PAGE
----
And it shows the path of your glory. But the young Tuberculus discovers that it is easier to descend than to ascend.

Moral: He who puts a stop to the fury of sparrows, also knows how parents entertain kids.

There is record of a Timoléon Marie Lobrichon being born in Cornod, France on April 26, 1831. He received his formal training at the Beaux-Arts Academie with François Edouard Picot (1786-1868) and his gallery debut was at the Paris Salon of 1859.

Lobrichon became one of the most sought after and celebrated painters for portraits of children. He was able to capture the character and personality of each child. This gift carried over to all his portraiture; rather than being just a portrait, Lobrichon created a story which involved the character’s personality. In 1884, he illustrated the very popular book The Song of A Child by Jean Aicard. With the 1856 publication date for Mr. Tuberculus, that would've made Lobrichon 25 at the time.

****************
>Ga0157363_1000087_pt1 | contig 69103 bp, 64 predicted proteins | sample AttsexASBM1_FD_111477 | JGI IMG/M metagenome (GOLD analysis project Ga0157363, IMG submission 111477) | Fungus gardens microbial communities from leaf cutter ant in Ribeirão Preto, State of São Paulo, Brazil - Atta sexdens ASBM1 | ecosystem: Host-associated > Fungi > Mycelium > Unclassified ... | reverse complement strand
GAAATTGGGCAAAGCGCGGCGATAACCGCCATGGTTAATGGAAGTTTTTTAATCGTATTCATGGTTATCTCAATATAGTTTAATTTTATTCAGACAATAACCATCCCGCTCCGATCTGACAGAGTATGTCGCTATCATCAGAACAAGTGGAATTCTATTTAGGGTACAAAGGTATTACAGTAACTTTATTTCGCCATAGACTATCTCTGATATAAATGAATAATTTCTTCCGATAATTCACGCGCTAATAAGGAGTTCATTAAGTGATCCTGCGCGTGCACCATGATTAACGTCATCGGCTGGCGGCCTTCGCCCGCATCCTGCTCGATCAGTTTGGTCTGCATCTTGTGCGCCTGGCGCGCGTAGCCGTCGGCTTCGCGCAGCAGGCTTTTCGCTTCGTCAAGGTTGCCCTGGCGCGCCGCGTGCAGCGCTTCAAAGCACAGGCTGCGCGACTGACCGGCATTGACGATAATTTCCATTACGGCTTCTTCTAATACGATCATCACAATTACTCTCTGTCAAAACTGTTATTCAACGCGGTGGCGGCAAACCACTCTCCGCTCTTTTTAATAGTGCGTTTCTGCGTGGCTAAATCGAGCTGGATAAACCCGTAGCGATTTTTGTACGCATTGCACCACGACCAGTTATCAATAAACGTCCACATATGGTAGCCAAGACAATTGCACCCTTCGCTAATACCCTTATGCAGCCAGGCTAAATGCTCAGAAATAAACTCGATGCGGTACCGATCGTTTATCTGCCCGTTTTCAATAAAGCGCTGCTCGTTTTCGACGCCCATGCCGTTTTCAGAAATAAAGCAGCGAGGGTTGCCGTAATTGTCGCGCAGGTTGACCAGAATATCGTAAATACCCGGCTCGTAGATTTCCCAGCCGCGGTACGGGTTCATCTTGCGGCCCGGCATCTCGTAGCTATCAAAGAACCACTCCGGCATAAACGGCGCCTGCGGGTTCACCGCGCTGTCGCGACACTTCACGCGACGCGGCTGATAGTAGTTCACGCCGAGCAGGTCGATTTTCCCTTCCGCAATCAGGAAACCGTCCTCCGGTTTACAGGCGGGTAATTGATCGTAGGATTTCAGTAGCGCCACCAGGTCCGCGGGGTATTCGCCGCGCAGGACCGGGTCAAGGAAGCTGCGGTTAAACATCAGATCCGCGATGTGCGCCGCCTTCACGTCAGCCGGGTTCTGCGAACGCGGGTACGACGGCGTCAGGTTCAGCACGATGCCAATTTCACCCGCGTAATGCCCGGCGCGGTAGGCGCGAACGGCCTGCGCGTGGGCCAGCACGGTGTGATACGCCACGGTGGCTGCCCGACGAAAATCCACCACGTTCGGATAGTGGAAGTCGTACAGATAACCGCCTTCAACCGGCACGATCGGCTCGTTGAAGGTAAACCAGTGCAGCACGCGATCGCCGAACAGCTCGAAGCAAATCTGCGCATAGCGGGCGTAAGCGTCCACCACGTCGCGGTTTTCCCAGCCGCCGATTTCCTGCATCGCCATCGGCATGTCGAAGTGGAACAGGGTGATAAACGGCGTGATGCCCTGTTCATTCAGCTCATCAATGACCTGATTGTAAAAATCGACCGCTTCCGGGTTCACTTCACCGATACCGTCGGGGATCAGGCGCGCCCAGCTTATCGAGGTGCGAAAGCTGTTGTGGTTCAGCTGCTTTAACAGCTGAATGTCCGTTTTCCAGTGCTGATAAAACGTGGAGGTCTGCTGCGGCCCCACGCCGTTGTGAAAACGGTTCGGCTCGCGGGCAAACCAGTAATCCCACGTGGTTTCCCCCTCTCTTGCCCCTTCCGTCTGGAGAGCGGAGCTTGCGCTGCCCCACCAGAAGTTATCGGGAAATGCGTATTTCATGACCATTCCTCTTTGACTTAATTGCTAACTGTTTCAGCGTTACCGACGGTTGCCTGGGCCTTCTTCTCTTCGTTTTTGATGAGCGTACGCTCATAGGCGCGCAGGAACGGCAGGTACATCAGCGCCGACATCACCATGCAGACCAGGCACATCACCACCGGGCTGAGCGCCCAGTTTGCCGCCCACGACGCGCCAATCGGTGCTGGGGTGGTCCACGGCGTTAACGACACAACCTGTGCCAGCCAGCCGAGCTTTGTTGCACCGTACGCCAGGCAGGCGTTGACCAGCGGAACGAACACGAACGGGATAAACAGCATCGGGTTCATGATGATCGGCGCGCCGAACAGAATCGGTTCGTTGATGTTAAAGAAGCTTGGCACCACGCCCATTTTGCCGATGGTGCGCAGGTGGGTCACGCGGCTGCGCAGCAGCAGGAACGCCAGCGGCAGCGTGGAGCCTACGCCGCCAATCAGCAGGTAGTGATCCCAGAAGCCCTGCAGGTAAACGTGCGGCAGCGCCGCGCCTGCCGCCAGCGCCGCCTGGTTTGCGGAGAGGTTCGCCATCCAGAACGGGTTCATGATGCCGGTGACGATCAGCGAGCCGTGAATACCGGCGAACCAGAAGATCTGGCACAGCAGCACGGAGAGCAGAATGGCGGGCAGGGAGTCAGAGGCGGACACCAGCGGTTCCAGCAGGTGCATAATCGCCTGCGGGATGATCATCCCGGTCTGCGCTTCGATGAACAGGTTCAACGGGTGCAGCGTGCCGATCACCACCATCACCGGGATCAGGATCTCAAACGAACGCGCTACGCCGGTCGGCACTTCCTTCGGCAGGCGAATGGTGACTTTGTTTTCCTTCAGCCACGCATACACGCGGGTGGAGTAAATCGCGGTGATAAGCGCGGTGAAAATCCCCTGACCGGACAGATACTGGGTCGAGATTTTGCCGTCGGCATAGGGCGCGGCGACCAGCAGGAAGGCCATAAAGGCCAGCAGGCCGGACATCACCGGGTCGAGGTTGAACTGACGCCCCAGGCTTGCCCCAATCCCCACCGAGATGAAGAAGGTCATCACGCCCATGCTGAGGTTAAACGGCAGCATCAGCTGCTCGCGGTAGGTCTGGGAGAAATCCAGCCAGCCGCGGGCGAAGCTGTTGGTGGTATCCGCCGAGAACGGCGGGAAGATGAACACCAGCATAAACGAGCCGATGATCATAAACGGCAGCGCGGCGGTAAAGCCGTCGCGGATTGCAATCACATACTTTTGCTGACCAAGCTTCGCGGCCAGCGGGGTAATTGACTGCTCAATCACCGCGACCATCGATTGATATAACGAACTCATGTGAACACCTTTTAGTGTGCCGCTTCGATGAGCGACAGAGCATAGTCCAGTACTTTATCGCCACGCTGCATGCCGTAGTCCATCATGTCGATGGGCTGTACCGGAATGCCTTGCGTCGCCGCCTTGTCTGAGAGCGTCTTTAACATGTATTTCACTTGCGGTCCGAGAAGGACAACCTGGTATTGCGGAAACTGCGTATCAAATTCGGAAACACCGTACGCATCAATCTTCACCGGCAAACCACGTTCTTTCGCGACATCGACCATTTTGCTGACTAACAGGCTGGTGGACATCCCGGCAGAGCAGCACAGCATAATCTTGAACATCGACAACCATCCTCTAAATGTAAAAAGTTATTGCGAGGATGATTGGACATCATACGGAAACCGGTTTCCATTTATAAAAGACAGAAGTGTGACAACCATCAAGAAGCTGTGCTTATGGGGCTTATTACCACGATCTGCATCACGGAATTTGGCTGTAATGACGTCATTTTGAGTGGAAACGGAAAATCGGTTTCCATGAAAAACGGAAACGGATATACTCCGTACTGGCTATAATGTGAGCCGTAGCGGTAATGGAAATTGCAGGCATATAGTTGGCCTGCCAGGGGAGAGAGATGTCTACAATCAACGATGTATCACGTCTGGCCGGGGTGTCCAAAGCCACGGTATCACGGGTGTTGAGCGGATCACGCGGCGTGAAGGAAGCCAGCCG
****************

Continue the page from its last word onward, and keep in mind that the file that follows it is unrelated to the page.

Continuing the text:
The Mr. Tuberculus comic is a wonderful treasure and I would love to see the full thing scanned and placed online for the historical record. Because I know I sure as heck can't afford to buy it myself!
Eddie's Week
Eddie's got the week off from work and all he really plans to do is lay about his apartment and relax. Maybe watch some werewolf movies. He's rudely awakened by some pounding on his front door, and a bunch of government agents barge in, set up a jail cell in his living room, and throw Randall "The Backstabber" Orefeo into it as part of a city-wide plan to fix prison over-crowding by having citizens "volunteer" to keep some criminals locked up in their homes. Eddie didn't sign up for this, but gets railroaded by the lead agent so quickly that he doesn't really even realize what's happening until everyone leaves.